Graham Connolly and Paul Giblin set FKT for 230-mile Cape Wrath Trail
Graham Connolly and Paul Giblin have set a Fastest Known Time (FKT) for the remote 230-mile Cape Wrath Trail in the north-west of Scotland. The run was supported by friends Gav Bussey and Bob Allison, who met the runners in a campervan at various locations between Fort William and Cape Wrath.
Paul and Graham left Cape Wrath lighthouse at 6am on April 27, 2021, and ran south. They finished in 95 hours, 44 minutes and 54 seconds, which was 15 minutes under their four–day target.
The previous male supported record was 6 days, 9 hours and 32 minute set by James Gibson in 2017.
The fastest time to complete the route unsupported is 4 days, 9 hours and 43 minutes. See Damian Hall and Beth Pascall set unsupported Cape Wrath Trail FKT in 2019.
Graham and Paul are experienced ultra runners. Paul, 42, is a professional runner and founder/head coach at Pyllon Ultra. He is a three times West Highland Way Race winner; a top 10 finisher in the Western States Endurance Run and a top 20 UTMB finisher. He has won the Algarviana Ultra Trail race, among other ultra events.
Graham has also enjoyed success in several ultra races. He reports that the best part of ultra-running is the adventures outside of racing. He says: “My highlights have been attempting to run a double WHW in under 24 hours and the Scottish National Trail in under 100 hour with the Pyllon Racing Team as part of a charity event for SAMH.”
Running the Cape Wrath Trail
The Cape Wrath Trail is a long-distance route from Fort William to the most north-western point of mainland Britain at Cape Wrath. The route is unmarked and there is no official line. It is around 230 miles.
The route heads though some of Scotland’s most rugged terrain, via Morar, Knoydart, Torridon and Assynt. It takes between two and three weeks to walk.
For Graham, the Cape Wrath Trail run was a “post lockdown/pre-baby celebration of freedom”. He adds: “Everyone finally had the chance to do something, so Paul and I grabbed the opportunity with both hands.
“We chose the route because we had run part of it during a Pyllon Endeavour challenge and the idea of going back and running the whole route had been simmering ever since.”
Graham has been training for The Spine race, which was cancelled at the start of the year. After that he turned his attention to the West Highland Way Race, but that was also cancelled.
He says: “The CWT was a little bit last minute with the restrictions lifting and a bit of a whim so neither of us had a meaningful period of time to prepare properly for what we were doing. It was kinda suck it and see on the legs we had at the time.”
Highlights of the Cape Wrath Trail FKT
Graham reports that it was the van the was his main highlight of the run. He says: “This might sound weird but the time we spent at the van was probably one of the biggest highlights.
“I was great to be out having an adventure again with our friends. That felt like a big loss during lockdown and it was good to get back to it.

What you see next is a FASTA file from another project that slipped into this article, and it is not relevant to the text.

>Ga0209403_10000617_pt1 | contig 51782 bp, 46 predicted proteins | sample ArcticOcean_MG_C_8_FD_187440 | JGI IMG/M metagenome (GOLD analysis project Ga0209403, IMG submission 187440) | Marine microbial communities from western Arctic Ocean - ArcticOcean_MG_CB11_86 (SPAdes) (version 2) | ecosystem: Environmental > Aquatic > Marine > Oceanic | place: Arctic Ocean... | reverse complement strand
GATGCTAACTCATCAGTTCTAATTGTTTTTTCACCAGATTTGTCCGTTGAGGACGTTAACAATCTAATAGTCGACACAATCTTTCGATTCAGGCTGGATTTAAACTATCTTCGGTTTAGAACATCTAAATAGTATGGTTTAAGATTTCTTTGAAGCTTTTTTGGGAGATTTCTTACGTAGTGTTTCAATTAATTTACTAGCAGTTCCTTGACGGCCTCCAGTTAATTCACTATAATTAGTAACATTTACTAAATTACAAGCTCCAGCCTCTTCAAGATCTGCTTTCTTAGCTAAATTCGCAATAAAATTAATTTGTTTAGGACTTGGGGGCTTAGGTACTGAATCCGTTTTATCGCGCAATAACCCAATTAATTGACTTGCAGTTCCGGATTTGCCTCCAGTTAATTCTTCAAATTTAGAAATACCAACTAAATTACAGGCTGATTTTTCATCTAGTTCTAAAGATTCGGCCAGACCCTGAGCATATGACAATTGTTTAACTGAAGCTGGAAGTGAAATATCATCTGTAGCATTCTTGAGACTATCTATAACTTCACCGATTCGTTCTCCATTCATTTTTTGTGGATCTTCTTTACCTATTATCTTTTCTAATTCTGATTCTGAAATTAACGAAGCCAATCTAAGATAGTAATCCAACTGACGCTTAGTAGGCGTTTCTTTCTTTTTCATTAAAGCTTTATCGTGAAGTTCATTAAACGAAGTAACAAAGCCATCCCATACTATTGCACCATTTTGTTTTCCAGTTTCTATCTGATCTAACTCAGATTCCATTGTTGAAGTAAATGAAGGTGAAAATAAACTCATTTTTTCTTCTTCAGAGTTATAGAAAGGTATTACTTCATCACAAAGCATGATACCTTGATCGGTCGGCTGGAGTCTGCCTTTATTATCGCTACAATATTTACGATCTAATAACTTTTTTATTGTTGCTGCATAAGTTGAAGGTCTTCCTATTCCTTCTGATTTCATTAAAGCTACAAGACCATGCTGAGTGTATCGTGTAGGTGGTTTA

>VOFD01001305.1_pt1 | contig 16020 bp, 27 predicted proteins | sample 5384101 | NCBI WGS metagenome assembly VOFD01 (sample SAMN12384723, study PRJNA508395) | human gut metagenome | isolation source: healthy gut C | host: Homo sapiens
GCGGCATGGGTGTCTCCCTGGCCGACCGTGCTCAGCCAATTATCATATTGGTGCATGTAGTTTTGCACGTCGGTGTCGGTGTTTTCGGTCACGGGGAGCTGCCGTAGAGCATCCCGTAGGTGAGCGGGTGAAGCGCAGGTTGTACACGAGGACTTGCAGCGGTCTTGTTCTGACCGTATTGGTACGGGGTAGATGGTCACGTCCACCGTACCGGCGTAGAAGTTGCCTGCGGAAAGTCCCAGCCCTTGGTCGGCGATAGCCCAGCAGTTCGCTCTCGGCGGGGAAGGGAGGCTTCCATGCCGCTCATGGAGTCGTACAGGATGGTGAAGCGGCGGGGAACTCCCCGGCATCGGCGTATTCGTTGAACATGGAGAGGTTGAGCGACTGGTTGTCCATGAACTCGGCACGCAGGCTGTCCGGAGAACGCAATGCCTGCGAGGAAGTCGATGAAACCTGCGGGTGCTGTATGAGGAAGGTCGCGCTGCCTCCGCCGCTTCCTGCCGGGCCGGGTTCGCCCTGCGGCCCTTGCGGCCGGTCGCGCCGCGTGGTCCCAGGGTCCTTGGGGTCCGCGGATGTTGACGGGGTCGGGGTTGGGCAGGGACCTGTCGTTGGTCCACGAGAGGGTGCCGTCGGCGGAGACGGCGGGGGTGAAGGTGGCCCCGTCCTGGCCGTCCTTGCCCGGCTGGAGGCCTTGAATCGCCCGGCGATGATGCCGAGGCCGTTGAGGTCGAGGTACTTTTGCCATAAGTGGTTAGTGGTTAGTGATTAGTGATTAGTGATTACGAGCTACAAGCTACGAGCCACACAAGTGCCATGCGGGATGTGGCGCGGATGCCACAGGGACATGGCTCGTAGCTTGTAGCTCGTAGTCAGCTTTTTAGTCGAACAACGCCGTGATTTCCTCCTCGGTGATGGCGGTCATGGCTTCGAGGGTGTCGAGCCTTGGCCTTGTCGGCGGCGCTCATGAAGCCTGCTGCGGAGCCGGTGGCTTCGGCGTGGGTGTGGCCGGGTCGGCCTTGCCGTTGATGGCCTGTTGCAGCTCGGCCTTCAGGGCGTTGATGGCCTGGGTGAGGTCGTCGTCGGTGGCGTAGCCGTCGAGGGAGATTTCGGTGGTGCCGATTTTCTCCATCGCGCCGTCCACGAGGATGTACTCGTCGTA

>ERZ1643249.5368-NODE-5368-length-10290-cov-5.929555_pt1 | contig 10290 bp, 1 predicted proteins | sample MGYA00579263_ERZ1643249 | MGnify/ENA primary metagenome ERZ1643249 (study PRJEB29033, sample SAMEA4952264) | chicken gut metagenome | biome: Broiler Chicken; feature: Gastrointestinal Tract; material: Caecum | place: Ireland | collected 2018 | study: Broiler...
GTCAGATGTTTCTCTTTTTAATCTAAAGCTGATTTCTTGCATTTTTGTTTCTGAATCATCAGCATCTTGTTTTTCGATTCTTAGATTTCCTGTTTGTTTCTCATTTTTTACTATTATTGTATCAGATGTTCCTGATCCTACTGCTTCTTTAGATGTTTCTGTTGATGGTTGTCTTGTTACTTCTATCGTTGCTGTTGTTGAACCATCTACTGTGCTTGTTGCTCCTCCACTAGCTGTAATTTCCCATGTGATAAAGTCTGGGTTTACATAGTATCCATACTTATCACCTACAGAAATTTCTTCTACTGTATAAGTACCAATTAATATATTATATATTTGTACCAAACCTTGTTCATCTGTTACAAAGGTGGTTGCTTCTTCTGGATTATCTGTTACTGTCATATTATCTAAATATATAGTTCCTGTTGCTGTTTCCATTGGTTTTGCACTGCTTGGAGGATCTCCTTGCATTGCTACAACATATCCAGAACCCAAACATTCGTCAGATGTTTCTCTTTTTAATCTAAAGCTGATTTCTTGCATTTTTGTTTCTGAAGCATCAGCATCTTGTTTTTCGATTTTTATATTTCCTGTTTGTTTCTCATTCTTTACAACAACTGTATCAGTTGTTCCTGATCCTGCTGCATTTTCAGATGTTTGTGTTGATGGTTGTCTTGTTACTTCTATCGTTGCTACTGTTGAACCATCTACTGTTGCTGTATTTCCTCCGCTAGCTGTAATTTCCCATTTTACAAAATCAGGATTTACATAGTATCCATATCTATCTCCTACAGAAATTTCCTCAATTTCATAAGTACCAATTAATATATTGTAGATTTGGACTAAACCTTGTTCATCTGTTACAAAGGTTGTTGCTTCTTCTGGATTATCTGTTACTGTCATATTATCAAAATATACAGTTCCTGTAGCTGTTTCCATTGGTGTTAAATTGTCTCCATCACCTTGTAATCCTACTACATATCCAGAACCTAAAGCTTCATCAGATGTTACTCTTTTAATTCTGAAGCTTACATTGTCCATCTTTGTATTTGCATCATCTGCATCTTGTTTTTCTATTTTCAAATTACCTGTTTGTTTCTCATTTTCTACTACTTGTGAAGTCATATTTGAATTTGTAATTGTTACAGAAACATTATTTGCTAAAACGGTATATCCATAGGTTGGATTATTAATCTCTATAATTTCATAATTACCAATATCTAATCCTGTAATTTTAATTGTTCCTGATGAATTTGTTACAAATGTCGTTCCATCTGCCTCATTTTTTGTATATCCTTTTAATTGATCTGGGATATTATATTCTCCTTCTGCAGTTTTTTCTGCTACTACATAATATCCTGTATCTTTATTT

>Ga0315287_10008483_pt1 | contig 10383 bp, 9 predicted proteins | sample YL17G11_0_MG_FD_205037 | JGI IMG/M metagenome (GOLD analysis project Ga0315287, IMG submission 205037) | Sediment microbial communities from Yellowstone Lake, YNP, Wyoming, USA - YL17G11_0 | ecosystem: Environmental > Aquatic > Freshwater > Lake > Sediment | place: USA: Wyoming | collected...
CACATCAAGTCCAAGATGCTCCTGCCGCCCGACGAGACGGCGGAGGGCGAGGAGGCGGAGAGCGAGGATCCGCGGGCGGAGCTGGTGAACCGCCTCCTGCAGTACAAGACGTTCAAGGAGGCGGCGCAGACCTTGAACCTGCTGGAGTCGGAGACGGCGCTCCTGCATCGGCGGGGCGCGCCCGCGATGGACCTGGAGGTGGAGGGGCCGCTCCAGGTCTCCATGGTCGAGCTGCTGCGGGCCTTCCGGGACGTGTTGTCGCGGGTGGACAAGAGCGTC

“Torridon was also really beautiful. Like most of the route, the terrain was rough but there was a point when the area opened up to us and we saw it in all its glory.
“Having a trail nap on a cliff in Knoydart was also pretty cool.”
How tough was the CWT run?
Graham remembers the nights as being rough. He adds: “Also, the last few miles of each section before getting to the van felt tough, too. Fighting your body’s chemistry in the dark was a tall order.
“For me the first night was the worst. Being out there was ok but getting back up and out after our 30 minutes of sleep was hard. I was keen to carry on but my brain wasn’t so happy about the idea. I was fine after experiencing that for the first time.”
Graham ended up with a staph infection in both of his feet around day two. He says: “Getting moving again each time wasn’t the best while I waited on my brain coming to terms with the pain. My calf tightened up on day two as well.
“It took a couple of miles to figure out I could move ok if I didn’t fully straighten that leg when I ran. That was a worry. There was a point that felt like it could be a showstopper, but I didn’t jump to any conclusions.”
Paul and Graham totalled around there to four hours of sleep on the FKT
Finishing the Cape Wrath Trail in a record time
Graham says: “When we finished, there was no great elation like winning a race or hitting a podium. It was more just relief because it was over,
“The completely random line the Cape Wrath “Trail” takes can be as mentally frustrating as it is physically difficult. I think we were just glad to be done with it.
“The last six miles were a long slog on a flat road. They were a proper suckfest, especially since mathematically we knew the time was pretty much in the bag by then. I think the last six miles simply added to the finish feeling of relief.”
While delighted that he and Paul have set a record time, Graham says: “Never again. Ever! It’s a totally honking route!”
He also gave praise to their support crew. Graham said: “Lifesavers doesn’t do them justice. Gav and Bob made it happen. I can’t put across in words how well they looked after us.”